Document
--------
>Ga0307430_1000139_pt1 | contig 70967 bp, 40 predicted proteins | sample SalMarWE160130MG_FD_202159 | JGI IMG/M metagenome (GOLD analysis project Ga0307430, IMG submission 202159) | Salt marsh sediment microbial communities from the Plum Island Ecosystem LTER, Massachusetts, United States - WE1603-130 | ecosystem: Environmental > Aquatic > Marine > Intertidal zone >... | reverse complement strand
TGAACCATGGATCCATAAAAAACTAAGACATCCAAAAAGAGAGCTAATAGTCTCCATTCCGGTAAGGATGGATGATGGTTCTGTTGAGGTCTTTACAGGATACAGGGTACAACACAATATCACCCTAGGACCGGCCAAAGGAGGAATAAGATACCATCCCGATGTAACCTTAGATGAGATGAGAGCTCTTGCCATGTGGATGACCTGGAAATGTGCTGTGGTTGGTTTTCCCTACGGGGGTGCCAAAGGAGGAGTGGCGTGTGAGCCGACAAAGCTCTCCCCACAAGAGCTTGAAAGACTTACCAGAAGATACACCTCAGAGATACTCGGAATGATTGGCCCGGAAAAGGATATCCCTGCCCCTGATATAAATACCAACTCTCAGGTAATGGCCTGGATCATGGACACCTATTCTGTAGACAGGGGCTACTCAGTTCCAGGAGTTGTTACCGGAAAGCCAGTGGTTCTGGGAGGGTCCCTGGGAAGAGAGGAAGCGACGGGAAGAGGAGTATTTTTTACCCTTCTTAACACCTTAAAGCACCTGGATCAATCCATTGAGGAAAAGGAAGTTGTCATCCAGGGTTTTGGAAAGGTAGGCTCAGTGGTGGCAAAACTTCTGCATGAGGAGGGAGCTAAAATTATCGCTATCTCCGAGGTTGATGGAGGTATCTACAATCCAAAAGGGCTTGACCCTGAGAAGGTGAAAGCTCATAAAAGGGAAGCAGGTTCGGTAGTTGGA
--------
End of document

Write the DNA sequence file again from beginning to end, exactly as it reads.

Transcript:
>Ga0307430_1000139_pt1 | contig 70967 bp, 40 predicted proteins | sample SalMarWE160130MG_FD_202159 | JGI IMG/M metagenome (GOLD analysis project Ga0307430, IMG submission 202159) | Salt marsh sediment microbial communities from the Plum Island Ecosystem LTER, Massachusetts, United States - WE1603-130 | ecosystem: Environmental > Aquatic > Marine > Intertidal zone >... | reverse complement strand
TGAACCATGGATCCATAAAAAACTAAGACATCCAAAAAGAGAGCTAATAGTCTCCATTCCGGTAAGGATGGATGATGGTTCTGTTGAGGTCTTTACAGGATACAGGGTACAACACAATATCACCCTAGGACCGGCCAAAGGAGGAATAAGATACCATCCCGATGTAACCTTAGATGAGATGAGAGCTCTTGCCATGTGGATGACCTGGAAATGTGCTGTGGTTGGTTTTCCCTACGGGGGTGCCAAAGGAGGAGTGGCGTGTGAGCCGACAAAGCTCTCCCCACAAGAGCTTGAAAGACTTACCAGAAGATACACCTCAGAGATACTCGGAATGATTGGCCCGGAAAAGGATATCCCTGCCCCTGATATAAATACCAACTCTCAGGTAATGGCCTGGATCATGGACACCTATTCTGTAGACAGGGGCTACTCAGTTCCAGGAGTTGTTACCGGAAAGCCAGTGGTTCTGGGAGGGTCCCTGGGAAGAGAGGAAGCGACGGGAAGAGGAGTATTTTTTACCCTTCTTAACACCTTAAAGCACCTGGATCAATCCATTGAGGAAAAGGAAGTTGTCATCCAGGGTTTTGGAAAGGTAGGCTCAGTGGTGGCAAAACTTCTGCATGAGGAGGGAGCTAAAATTATCGCTATCTCCGAGGTTGATGGAGGTATCTACAATCCAAAAGGGCTTGACCCTGAGAAGGTGAAAGCTCATAAAAGGGAAGCAGGTTCGGTAGTTGGA